|IUPAC name||2,2-Dichloroethanol dimethyl phosphate|
|Molar mass||220.97 g/mol|
|Except where noted otherwise, data are given for|
materials in their standard state
(at 25 °C, 100 kPa)
Infobox disclaimer and references
Dichlorvos (2,2-dichlorovinyl dimethyl phosphate), or DDVP is a highly volatile organophosphate, widely used as a fumigant to control household, public health, and stored product insects. It is effective against mushroom flies, aphids, spider mites, caterpillars, thrips, and whiteflies in greenhouse, outdoor fruit, and vegetable crops, and also for the milling and grain handling industries. Dichlorvos is used to treat a variety of parasitic worm infections in dogs, livestock, and humans, and can be fed to livestock to control bot fly larvae in the manure. It acts against insects as both a contact and a stomach poison. It is available as an aerosol and soluble concentrate. It is also used as a household pesticide, typically encountered in the form of pet collars and "no-pest strips" of pesticide-impregnated plastic. The United States Environmental Protection Agency first considered a ban on DDVP in 1981. Since then it has been close to being banned on several occasions, but continues to be available; concerns are primarily over acute and chronic toxicity, as there is no conclusive evidence of carcinogenicity to date.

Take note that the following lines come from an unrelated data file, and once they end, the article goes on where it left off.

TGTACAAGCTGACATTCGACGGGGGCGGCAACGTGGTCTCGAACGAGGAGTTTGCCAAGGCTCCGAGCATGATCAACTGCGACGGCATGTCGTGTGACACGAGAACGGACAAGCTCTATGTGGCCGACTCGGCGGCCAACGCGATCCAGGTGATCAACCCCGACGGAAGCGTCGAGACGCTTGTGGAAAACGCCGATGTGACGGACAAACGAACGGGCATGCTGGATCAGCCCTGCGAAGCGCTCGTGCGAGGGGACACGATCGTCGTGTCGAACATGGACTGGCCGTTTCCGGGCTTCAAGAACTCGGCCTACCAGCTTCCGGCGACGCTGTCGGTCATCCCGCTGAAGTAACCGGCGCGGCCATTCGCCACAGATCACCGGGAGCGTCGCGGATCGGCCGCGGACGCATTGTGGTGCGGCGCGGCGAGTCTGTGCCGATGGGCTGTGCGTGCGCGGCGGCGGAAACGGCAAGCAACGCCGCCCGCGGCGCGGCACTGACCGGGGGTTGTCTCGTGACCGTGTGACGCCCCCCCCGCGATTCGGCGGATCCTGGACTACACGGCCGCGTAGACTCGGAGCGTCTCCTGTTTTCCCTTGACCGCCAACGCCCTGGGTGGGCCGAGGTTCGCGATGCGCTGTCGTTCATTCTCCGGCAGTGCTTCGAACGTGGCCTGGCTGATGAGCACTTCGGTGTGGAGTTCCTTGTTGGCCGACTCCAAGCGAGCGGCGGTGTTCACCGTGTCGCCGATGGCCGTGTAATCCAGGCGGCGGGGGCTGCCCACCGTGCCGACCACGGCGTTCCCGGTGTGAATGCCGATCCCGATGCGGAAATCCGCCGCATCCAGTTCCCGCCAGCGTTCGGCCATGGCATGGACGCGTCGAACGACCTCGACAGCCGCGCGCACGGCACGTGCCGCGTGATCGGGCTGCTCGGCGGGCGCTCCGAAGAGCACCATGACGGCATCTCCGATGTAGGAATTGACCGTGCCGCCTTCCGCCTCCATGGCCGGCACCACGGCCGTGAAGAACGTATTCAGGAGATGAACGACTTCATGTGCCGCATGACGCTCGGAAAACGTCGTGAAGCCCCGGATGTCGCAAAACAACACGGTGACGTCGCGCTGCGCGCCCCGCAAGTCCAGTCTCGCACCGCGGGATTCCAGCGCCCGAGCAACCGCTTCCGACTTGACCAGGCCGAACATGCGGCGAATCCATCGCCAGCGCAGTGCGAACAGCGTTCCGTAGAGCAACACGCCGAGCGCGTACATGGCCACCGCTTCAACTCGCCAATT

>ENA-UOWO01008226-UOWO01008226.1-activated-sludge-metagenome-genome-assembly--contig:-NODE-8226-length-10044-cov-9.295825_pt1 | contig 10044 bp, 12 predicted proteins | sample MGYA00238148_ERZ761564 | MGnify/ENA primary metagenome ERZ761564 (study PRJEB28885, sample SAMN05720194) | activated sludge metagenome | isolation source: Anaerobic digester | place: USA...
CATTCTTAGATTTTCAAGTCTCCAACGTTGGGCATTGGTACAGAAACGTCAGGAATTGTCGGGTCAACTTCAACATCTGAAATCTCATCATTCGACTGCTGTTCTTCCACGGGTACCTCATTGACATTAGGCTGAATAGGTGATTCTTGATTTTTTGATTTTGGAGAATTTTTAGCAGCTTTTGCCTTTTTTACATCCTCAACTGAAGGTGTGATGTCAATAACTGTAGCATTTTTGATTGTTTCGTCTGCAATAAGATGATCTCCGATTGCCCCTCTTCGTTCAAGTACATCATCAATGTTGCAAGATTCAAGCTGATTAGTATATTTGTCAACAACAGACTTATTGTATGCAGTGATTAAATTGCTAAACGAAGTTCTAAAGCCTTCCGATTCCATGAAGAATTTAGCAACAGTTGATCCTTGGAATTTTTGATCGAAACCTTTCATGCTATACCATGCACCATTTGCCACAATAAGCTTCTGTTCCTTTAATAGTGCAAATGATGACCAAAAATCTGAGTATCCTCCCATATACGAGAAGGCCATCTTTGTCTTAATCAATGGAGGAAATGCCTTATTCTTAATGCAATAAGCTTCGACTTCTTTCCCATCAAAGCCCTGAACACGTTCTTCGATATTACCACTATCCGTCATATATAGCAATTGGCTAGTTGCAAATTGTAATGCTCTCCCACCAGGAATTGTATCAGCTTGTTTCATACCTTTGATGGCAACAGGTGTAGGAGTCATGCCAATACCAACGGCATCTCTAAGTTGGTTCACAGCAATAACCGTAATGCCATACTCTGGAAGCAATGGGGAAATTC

- Extension Toxicology Network fact sheet
- Media Release from Australian Pesticides & Veterinary Medicines Authority
- Raeburn, Paul (Aug 2006). "Slow-Acting: After 25 years the EPA still won't ban a risky pesticide". Scientific American. 295 (2): 26.